The Carrollton City Schools STEM Showcase will be held Thursday, from 5 to 7 p.m. at the Joshua R. Mabry Center for the Arts on the Carrollton High School campus. The public is encouraged to attend.
Annette Murphy, director of Title I and federal programs for the system, said the event was planned to "show off" the students work in all grades – from kindergarten through 12th grade.
The expo-like event will feature student work from all four of the system's schools, demonstrating the integration of the four subjects covered by STEM in the classroom.
Murphy said it was important to have all grades represented to show attendees the wide range of projects that can have STEM elements.
"We wanted to show how the projects progress through the grade levels," Murphy said. "Obviously, the projects the students are doing in first grade are not of equal scale to those they're doing in 11th grade. But they do involve a similar way of thinking and problem-solving that is inherent in every project."
From 5 to 6 p.m., showcase-goers will be able to browse the lobby and gallery to see what the schools are doing. Also available for interaction will be several hands-on activities on the theater stage.
At 6 p.m., Superintendent Dr. Kent Edwards will give a short presentation in the Brenda Sue Holcombe Theatre, sharing the school system's vision of STEM and its implementation with the community.
Edwards will also recognize Central Elementary School, which was recently awarded with STEM School certification by the Georgia Department of Education, as well as the Southwire Company for its partnership with CHS.
At the end of the event, drawings will be held to give away four iPad Mini tablets, donated by the Carrollton City Schools Educational Foundation in celebration of its 20th anniversary. Visitors are urged to get their drawing ticket as they enter, Murphy said, and recipients must be present to win.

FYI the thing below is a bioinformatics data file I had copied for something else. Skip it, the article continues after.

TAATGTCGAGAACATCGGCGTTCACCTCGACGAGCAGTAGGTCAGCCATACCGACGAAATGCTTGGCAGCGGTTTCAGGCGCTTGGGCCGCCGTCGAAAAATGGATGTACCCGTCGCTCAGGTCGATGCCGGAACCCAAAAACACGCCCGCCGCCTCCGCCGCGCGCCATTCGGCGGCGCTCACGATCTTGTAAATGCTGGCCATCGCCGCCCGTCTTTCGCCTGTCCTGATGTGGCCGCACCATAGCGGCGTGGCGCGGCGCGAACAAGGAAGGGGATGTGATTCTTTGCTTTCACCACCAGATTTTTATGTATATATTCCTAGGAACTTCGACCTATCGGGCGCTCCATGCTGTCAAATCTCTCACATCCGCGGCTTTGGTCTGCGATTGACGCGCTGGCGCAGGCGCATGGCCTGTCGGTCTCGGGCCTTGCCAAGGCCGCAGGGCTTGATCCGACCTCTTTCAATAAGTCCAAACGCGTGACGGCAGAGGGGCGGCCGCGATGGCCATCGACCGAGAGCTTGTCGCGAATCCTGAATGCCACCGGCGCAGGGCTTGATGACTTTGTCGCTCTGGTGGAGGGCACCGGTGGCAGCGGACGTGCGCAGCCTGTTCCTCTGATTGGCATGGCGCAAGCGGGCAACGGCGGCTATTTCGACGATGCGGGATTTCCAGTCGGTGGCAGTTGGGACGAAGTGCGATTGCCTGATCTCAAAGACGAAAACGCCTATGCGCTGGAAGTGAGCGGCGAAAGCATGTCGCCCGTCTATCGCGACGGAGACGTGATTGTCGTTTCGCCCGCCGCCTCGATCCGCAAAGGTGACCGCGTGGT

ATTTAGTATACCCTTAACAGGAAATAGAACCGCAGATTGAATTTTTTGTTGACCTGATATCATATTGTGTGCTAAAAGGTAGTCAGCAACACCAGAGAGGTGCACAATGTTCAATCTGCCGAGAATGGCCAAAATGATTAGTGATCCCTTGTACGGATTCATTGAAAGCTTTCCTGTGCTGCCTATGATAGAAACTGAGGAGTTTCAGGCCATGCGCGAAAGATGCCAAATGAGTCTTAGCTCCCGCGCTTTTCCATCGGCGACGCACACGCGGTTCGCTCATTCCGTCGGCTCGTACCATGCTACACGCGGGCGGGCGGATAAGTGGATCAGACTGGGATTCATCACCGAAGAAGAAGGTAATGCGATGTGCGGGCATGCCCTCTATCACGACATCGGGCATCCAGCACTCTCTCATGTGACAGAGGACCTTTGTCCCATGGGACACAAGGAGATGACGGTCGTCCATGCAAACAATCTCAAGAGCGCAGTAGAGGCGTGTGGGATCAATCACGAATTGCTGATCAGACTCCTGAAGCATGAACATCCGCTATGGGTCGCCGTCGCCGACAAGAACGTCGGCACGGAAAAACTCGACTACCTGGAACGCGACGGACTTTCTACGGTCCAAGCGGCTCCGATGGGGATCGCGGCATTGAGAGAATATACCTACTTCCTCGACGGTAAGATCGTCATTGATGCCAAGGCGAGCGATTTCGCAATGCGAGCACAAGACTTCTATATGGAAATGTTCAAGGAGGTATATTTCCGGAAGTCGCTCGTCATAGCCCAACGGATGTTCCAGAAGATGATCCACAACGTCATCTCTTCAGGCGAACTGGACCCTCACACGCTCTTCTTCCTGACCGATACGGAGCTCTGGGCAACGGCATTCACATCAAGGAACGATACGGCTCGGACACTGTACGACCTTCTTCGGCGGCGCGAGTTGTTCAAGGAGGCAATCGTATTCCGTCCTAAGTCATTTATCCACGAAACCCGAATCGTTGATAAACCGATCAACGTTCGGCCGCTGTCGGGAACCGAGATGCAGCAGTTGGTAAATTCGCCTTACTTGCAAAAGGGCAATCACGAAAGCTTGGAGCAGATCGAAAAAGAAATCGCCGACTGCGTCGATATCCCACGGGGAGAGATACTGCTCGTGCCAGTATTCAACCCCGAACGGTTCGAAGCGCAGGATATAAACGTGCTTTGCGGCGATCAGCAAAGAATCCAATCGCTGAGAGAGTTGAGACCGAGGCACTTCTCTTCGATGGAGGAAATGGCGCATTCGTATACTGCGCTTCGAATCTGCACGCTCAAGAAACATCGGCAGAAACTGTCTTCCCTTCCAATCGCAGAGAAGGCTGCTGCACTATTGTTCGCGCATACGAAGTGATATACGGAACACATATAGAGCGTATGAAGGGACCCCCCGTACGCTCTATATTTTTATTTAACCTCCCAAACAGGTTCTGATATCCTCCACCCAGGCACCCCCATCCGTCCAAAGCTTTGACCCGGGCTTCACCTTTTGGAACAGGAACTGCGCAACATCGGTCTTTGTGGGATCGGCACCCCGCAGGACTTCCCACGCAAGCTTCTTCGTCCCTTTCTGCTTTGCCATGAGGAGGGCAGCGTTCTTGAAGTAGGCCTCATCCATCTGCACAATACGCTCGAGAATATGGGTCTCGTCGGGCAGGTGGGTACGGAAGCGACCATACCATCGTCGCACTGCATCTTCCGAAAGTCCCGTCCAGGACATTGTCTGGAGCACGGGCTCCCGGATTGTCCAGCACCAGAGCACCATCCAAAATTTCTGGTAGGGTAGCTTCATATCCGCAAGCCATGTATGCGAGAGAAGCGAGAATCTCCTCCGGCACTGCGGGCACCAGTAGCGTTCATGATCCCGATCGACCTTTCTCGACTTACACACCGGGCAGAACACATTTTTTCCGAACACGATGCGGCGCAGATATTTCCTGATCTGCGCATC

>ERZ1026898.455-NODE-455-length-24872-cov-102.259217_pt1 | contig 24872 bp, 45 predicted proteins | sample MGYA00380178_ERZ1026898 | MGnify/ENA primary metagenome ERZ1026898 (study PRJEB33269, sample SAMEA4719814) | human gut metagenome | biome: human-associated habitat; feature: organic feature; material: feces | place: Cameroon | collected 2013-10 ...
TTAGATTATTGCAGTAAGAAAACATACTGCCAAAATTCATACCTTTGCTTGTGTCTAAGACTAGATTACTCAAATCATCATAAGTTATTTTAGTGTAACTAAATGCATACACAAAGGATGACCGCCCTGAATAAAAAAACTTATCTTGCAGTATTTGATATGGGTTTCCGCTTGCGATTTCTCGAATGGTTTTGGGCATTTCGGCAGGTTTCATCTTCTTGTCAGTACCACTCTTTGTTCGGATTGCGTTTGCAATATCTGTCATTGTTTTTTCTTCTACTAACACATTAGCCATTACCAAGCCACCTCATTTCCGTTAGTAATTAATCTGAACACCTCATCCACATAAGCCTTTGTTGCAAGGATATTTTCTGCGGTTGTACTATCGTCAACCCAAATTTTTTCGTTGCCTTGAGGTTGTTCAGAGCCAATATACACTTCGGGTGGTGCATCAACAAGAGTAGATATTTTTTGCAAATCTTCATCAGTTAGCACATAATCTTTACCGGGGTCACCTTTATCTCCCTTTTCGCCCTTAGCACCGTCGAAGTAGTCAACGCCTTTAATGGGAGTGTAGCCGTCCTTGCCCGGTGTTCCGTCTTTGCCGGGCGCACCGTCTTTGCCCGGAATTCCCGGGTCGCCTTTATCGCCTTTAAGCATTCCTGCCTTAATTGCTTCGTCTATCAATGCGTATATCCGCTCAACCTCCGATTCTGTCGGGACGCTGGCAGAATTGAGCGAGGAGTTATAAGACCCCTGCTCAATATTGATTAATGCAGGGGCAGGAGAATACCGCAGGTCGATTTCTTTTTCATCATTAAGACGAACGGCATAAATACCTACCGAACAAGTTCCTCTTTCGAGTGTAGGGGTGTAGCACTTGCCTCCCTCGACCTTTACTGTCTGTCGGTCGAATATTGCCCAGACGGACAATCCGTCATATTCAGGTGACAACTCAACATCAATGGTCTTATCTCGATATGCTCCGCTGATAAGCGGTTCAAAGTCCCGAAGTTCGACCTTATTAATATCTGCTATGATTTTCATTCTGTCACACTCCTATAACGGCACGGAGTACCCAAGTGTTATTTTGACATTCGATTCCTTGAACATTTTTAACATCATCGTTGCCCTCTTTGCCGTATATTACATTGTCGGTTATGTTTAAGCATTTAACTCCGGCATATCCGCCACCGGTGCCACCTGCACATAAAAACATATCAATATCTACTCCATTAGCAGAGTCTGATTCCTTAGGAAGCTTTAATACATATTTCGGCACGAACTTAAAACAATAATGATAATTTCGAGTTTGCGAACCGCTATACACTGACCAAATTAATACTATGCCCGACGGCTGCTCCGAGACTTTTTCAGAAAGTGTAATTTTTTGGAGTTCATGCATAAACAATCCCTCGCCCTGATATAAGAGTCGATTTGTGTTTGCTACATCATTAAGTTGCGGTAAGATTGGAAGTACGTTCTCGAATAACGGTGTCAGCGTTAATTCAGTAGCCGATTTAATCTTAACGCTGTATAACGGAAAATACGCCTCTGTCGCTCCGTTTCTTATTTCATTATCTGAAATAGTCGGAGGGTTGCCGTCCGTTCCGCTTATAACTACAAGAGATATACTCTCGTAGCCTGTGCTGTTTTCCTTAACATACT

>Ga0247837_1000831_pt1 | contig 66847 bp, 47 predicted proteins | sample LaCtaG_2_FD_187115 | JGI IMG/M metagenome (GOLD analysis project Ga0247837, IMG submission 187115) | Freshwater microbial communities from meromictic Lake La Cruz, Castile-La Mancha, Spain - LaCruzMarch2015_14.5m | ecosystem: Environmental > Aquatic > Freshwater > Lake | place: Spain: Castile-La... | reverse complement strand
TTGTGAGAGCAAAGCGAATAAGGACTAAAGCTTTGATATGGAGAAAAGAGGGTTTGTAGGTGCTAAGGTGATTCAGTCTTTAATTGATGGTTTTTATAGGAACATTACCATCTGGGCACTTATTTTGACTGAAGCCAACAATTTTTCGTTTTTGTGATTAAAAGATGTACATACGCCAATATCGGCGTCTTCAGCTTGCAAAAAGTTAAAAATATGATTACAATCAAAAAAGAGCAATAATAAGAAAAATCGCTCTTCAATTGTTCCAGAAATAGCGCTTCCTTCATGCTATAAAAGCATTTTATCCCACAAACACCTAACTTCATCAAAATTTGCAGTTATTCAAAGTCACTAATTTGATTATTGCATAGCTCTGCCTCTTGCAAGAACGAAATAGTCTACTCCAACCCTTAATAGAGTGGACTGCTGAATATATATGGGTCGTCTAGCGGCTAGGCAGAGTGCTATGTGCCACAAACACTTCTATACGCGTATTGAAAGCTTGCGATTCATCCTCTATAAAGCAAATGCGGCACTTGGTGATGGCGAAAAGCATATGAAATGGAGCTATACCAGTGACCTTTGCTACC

"We hope that this will be an opportunity to celebrate the accomplishments our students, dedicated teachers and helpful community partners have made," Murphy said. "Hopefully, the positive impact we've experienced will be seen by everyone."
As an example of what one of the exhibits will consist of, Murphy shared the challenge given to CHS students in the Southwire Engineering Academy.
"The instructors tasked the students with designing a smartphone application that could be used to calculate how much wire is remaining on a spool," the director said. "And the students took the challenge and designed an app that can be found and downloaded on Apple's App Store. And it's helped reduce the amount of wire that's leftover and goes to waste."
The app, titled Southwire Partial Reel Calculator, along with the accompanying wire spool, will be one of many exhibits for attendees to interact with at the showcase.
"All of the activities are project-based, so they give students the challenge to work together to solve real-world problems," Murphy said. "We're looking to show some of the innovation we think we've fostered by adding this mode of learning. The kids are more engaged and excited about this kind of learning than any other kind we offer that I've seen."
For more information about the showcase or STEM learning, visit www.carrolltoncityschools.net.